Kansas City,
03
April
2019
|
09:18 PM
Europe/Amsterdam

Yahoo! Finance: Do I Really Have to Follow That Health Rule?

By Sunny Sea Gold

How many episodes of My Little Pony: Friendship Is Magic can a preschooler watch before it curdles her brain? What’s the safe upper limit for feeding your kid boxed mac ’n’ cheese?

In moments when you’re asking yourself these kinds of questions, it’s a relief to turn to the guidelines put out by the American Academy of Pediatrics (AAP), whose research-backed recommendations on stuff like screen time and nutrition are truly the closest thing parents have to an official set of “rules” for raising kids. But nearly 80 percent of our Parents Panel of AAP Moms admit they have trouble following at least one of the AAP health rules at home.

Here’s how they push past the struggle and make it work.

Screen Time Rules for Kids

The recommendations: Children under 18 months should have no screen use (other than video chatting); for kids 18 to 24 months, watch together in moderation; for ages 2 to 5 years, limit screen use to one hour per day of high-quality programming; for ages 6 and up, place consistent limits, and ensure media doesn’t interfere with adequate sleep and physical activity.

Why they’re hard: Screens are absolutely everywhere—in our pockets, in the seat backs of our minivans, and even on the tables and walls at restaurants. Placing limits on screen time is, by far, the rule our pediatrician-mom panelists say they have the most trouble with.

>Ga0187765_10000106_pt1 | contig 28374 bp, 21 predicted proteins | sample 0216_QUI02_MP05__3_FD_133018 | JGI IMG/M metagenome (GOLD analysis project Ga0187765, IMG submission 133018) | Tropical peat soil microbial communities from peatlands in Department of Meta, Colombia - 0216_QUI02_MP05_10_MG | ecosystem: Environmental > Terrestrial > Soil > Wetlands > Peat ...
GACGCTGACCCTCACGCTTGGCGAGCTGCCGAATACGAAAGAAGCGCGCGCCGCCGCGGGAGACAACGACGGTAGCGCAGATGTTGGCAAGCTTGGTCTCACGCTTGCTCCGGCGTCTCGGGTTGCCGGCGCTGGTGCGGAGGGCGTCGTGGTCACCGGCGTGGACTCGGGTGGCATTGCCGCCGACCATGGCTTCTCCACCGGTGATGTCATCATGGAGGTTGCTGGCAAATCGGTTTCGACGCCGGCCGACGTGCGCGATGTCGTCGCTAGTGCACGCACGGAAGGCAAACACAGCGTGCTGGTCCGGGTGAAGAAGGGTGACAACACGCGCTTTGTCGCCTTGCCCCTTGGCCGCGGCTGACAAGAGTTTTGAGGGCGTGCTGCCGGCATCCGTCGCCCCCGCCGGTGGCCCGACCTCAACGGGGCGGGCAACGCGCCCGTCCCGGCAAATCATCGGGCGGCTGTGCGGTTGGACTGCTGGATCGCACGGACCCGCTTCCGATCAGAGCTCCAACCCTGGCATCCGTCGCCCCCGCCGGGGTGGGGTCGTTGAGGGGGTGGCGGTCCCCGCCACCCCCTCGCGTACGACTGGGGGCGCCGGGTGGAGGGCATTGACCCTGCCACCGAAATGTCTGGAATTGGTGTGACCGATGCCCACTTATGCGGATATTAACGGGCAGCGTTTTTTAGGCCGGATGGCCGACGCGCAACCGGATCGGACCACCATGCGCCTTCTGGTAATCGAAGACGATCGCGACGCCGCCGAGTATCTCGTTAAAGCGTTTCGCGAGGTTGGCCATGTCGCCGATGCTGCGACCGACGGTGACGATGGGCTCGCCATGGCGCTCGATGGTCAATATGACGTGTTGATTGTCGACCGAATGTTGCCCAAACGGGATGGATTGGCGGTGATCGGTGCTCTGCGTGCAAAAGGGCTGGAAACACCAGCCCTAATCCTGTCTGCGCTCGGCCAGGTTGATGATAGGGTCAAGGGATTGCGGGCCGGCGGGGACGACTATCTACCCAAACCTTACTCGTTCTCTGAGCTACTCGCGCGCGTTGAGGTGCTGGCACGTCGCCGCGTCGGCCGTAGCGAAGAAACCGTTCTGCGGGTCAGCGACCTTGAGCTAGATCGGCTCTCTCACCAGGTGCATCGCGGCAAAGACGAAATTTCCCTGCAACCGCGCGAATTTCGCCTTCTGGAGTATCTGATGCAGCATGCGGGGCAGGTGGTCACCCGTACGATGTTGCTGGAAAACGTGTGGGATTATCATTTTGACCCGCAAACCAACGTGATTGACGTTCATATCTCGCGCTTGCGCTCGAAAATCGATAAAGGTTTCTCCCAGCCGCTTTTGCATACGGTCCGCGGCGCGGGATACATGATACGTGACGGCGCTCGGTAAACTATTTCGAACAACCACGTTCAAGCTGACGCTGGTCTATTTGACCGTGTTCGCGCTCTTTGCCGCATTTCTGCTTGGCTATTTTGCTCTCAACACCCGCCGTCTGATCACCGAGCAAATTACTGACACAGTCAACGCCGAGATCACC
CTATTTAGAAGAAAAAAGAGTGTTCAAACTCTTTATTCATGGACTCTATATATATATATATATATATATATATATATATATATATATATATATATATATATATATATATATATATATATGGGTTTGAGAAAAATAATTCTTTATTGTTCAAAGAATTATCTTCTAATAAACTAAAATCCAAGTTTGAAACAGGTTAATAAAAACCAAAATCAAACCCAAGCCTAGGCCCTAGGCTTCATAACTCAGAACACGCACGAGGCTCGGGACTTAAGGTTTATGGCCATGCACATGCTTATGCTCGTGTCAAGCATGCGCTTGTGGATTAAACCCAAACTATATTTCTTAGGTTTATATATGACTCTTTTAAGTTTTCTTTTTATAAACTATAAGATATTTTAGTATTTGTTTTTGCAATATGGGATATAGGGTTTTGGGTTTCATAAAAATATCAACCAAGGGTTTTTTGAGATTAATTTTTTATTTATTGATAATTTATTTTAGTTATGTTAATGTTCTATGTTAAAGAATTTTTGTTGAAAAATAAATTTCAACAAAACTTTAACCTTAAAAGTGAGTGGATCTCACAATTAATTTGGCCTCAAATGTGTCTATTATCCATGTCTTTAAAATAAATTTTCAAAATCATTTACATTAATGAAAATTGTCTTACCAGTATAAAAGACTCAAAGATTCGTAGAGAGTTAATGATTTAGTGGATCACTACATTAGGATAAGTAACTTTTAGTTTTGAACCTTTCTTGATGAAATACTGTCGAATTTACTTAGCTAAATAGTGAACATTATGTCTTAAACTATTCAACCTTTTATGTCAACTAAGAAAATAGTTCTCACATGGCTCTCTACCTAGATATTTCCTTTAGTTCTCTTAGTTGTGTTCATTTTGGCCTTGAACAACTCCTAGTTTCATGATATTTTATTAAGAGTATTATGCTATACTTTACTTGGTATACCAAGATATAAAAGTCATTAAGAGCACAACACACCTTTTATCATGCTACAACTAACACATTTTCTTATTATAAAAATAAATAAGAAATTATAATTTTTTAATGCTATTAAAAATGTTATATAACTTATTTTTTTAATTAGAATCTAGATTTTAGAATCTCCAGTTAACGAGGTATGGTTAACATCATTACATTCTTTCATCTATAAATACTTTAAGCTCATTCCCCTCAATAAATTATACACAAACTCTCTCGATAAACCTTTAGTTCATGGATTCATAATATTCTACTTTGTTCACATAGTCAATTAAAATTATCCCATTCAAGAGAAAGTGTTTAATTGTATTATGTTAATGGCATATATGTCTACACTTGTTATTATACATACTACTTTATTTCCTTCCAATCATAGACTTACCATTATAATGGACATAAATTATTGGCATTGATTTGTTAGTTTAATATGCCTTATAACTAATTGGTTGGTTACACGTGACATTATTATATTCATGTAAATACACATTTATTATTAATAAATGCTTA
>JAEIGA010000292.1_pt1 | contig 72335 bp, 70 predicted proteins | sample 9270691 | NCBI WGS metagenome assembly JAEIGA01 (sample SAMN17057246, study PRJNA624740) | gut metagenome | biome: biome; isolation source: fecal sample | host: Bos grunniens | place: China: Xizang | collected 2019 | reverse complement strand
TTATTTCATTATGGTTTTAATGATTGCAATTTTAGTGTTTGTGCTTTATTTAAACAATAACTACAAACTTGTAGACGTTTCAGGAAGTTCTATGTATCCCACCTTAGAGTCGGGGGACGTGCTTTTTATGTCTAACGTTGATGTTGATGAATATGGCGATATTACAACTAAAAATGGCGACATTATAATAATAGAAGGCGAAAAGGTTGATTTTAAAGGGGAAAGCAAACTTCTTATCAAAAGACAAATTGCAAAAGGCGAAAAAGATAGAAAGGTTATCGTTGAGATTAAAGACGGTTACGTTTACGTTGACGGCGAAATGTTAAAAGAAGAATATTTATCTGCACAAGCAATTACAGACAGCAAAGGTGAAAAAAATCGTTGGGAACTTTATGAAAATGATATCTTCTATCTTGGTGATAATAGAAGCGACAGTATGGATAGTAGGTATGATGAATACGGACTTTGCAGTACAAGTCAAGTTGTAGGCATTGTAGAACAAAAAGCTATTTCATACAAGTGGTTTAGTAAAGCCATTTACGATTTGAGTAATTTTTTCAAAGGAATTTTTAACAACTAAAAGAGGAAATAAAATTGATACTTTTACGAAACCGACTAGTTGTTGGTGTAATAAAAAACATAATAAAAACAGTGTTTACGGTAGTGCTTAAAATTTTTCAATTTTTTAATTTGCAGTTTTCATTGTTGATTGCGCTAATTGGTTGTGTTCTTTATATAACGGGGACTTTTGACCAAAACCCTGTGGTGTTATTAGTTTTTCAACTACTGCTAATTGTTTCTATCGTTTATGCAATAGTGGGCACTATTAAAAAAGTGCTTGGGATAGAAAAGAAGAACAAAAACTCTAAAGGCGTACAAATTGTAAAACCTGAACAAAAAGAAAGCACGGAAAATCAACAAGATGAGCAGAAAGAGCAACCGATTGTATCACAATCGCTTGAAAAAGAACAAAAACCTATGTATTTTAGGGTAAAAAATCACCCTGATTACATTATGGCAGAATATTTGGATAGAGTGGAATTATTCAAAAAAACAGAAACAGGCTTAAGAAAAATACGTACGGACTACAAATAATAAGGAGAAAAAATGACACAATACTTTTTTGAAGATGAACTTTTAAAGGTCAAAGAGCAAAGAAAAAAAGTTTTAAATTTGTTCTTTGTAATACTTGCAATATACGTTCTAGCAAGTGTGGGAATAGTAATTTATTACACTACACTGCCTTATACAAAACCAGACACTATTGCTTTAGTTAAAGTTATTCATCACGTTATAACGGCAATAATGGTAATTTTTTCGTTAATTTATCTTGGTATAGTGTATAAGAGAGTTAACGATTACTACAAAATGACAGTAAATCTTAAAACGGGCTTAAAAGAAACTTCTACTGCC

How to stick with them: Set up simple expectations from the start—and then follow through. (The AAP urges parents to create a family media plan that lays out clear rules about when and where screen time happens. Design your own at healthychildren.org/mediauseplan.)

“We don’t try to find substitutes for TV, but instead think of other things we like to do,” says Rupal Gupta, M.D., a pediatrician at Children’s Mercy Kansas City. “When I’m getting ready in the morning or doing chores, my kids love listening to podcasts, like Story Pirates or Wow in the World, or audiobooks. They’ve listened to the Ramona series more times than I can count.” Many of the doctor-moms also credited Legos, books, and an arts-and-crafts station as great solo-play activities to occupy their kids.

 

Read the full story via Yahoo! Finance

Learn more kids health tips and everyday parenting hacks on our new blog Parent-ish